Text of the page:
"It's been almost 2 years since I had gastric sleeve surgery, and I started getting some pain in my stomach. The doctors couldn't seem to figure out why. I had a colonoscopy and many scans and ultrasounds. They said it was constipation, so they started watching my gallbladder. The truth is, they just couldn't figure out anything.

      I recently moved to another state and began having really severe pain in my stomach. I ended up in the ER. Less than 24 hours after I was discharged again with a diagnosis of constipation, I had to call 911. After another almost 48 grueling hours in the emergency room, they finally determined that I had scar tissue in my abdominal cavity that had wrapped around my colon. It was causing a bowel obstruction, which was cutting off the circulation in my colon.

      I had to have emergency surgery. While I am happy that I've lost weight, I am now at risk for developing adhesions and having another obstruction. This experience has been one of the most horrible of my life!"

      Malnutrition

      Very uncommon and unusual complication for sleeve, but it may happen if patient is not able to eat due to anatomical sleeve problem or anorexia for other reasons. To be successful following bariatric surgery, a diet high in proteins and essential vitamins and minerals is crucial. This can be difficult due to reduced stomach size, a new or worsened sensitivity to certain types of foods, or the inability to digest foods as effectively as needed.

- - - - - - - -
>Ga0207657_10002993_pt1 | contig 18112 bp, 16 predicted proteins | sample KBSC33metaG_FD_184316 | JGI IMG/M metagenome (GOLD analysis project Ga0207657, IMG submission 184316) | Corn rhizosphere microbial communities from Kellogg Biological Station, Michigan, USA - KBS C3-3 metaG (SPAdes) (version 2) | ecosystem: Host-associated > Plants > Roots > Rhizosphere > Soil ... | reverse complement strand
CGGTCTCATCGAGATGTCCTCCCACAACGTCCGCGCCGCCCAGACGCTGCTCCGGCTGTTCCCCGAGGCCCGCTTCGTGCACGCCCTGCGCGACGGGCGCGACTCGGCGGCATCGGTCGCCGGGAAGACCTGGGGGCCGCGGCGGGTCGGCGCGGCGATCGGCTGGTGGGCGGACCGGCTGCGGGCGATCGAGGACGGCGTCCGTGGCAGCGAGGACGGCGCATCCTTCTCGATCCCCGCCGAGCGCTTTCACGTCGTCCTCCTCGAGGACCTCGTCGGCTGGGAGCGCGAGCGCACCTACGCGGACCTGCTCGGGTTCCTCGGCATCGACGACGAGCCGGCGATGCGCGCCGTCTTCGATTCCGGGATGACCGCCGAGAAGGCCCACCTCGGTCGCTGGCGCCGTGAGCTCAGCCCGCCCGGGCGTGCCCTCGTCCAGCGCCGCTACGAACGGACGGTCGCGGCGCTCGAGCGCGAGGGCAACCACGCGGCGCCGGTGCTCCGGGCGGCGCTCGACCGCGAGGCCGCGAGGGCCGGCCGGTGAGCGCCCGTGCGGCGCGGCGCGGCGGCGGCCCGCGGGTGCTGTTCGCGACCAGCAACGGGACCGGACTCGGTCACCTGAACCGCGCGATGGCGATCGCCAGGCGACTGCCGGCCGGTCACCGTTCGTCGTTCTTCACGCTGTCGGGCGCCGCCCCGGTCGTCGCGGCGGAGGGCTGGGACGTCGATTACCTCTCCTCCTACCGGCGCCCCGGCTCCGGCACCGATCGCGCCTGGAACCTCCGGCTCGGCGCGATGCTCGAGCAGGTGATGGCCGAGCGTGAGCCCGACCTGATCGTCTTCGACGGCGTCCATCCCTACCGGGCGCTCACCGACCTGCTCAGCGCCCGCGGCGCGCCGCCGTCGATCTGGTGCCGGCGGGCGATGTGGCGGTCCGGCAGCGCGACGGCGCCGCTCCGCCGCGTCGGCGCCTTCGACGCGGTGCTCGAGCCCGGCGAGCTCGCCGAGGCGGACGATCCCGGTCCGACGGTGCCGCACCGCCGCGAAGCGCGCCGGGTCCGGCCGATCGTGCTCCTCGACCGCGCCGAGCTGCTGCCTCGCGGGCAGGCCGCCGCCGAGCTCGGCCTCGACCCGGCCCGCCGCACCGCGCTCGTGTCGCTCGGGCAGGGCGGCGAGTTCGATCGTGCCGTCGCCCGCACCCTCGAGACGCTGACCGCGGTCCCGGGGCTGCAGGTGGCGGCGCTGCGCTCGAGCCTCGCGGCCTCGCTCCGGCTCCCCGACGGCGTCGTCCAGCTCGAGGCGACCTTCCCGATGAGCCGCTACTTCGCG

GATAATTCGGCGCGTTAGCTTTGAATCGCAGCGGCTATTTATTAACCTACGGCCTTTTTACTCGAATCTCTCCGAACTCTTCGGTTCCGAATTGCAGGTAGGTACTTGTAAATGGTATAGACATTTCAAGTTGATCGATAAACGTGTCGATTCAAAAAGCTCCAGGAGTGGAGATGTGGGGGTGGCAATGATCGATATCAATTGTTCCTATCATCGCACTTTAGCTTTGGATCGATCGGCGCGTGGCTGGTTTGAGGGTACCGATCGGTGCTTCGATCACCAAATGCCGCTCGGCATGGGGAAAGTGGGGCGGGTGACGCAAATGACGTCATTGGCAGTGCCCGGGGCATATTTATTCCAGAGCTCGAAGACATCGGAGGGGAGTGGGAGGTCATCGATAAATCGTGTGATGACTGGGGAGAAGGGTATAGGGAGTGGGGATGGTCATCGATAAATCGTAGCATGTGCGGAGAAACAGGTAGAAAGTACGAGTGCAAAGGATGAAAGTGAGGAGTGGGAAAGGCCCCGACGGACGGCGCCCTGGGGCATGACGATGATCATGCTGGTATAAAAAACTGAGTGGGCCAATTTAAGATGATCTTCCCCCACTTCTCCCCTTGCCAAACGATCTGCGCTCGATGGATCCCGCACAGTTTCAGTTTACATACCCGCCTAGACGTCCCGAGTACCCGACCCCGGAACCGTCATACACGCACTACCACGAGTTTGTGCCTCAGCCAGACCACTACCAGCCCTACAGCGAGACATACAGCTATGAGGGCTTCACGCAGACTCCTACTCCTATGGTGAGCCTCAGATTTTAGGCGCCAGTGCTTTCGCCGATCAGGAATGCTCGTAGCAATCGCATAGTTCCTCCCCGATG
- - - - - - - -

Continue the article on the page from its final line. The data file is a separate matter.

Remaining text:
Picture of a stomach sunken in.
      Failure to consume enough of the proper nutrients or the inability to absorb them can lead to a complicated, possibly life-threatening condition, known as malnutrition.

      Debbie's Gastric Sleeve Horror Story

      "When I was 34, I had gastric sleeve surgery. In the beginning, the weight seemed to melt off of me. I was ecstatic.

      In my pre-surgery counseling, I was told that I would probably experience some hair loss and that I would need to take vitamins for the rest of my life (as well as other changes).

      Without going into my whole medical history, I will tell you, and I wish I'd never heard of gastric sleeve surgery! No, it's not because it can't work or that it is not an effective tool.